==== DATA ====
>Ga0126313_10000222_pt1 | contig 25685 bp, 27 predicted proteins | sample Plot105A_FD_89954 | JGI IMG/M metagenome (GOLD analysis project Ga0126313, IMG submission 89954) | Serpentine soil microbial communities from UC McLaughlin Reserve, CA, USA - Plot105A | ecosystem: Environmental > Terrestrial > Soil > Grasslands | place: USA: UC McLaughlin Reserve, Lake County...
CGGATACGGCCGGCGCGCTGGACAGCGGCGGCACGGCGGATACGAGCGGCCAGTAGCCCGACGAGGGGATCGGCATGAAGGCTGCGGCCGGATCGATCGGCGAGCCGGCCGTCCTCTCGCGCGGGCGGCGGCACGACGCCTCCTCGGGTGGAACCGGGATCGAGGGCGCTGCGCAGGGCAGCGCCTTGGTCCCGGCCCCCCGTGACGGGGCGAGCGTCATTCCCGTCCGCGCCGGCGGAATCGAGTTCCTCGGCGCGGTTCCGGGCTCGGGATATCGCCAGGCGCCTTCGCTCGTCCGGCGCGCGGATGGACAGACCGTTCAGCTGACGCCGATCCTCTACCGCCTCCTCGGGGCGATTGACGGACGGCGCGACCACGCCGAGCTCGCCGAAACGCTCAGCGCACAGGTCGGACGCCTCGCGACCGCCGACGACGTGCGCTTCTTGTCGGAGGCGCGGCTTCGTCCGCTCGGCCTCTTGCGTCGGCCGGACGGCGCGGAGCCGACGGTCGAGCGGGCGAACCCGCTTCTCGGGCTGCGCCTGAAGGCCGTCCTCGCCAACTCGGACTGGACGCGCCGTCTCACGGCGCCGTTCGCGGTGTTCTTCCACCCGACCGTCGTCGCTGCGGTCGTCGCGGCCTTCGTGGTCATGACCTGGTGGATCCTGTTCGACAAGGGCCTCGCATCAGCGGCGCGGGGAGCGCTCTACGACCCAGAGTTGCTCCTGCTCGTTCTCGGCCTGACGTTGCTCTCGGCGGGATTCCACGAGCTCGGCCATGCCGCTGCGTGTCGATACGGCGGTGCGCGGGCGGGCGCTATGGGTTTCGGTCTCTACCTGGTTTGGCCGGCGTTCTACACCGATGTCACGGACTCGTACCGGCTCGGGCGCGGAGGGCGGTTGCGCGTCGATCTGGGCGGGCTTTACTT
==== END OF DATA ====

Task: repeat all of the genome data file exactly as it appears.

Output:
>Ga0126313_10000222_pt1 | contig 25685 bp, 27 predicted proteins | sample Plot105A_FD_89954 | JGI IMG/M metagenome (GOLD analysis project Ga0126313, IMG submission 89954) | Serpentine soil microbial communities from UC McLaughlin Reserve, CA, USA - Plot105A | ecosystem: Environmental > Terrestrial > Soil > Grasslands | place: USA: UC McLaughlin Reserve, Lake County...
CGGATACGGCCGGCGCGCTGGACAGCGGCGGCACGGCGGATACGAGCGGCCAGTAGCCCGACGAGGGGATCGGCATGAAGGCTGCGGCCGGATCGATCGGCGAGCCGGCCGTCCTCTCGCGCGGGCGGCGGCACGACGCCTCCTCGGGTGGAACCGGGATCGAGGGCGCTGCGCAGGGCAGCGCCTTGGTCCCGGCCCCCCGTGACGGGGCGAGCGTCATTCCCGTCCGCGCCGGCGGAATCGAGTTCCTCGGCGCGGTTCCGGGCTCGGGATATCGCCAGGCGCCTTCGCTCGTCCGGCGCGCGGATGGACAGACCGTTCAGCTGACGCCGATCCTCTACCGCCTCCTCGGGGCGATTGACGGACGGCGCGACCACGCCGAGCTCGCCGAAACGCTCAGCGCACAGGTCGGACGCCTCGCGACCGCCGACGACGTGCGCTTCTTGTCGGAGGCGCGGCTTCGTCCGCTCGGCCTCTTGCGTCGGCCGGACGGCGCGGAGCCGACGGTCGAGCGGGCGAACCCGCTTCTCGGGCTGCGCCTGAAGGCCGTCCTCGCCAACTCGGACTGGACGCGCCGTCTCACGGCGCCGTTCGCGGTGTTCTTCCACCCGACCGTCGTCGCTGCGGTCGTCGCGGCCTTCGTGGTCATGACCTGGTGGATCCTGTTCGACAAGGGCCTCGCATCAGCGGCGCGGGGAGCGCTCTACGACCCAGAGTTGCTCCTGCTCGTTCTCGGCCTGACGTTGCTCTCGGCGGGATTCCACGAGCTCGGCCATGCCGCTGCGTGTCGATACGGCGGTGCGCGGGCGGGCGCTATGGGTTTCGGTCTCTACCTGGTTTGGCCGGCGTTCTACACCGATGTCACGGACTCGTACCGGCTCGGGCGCGGAGGGCGGTTGCGCGTCGATCTGGGCGGGCTTTACTT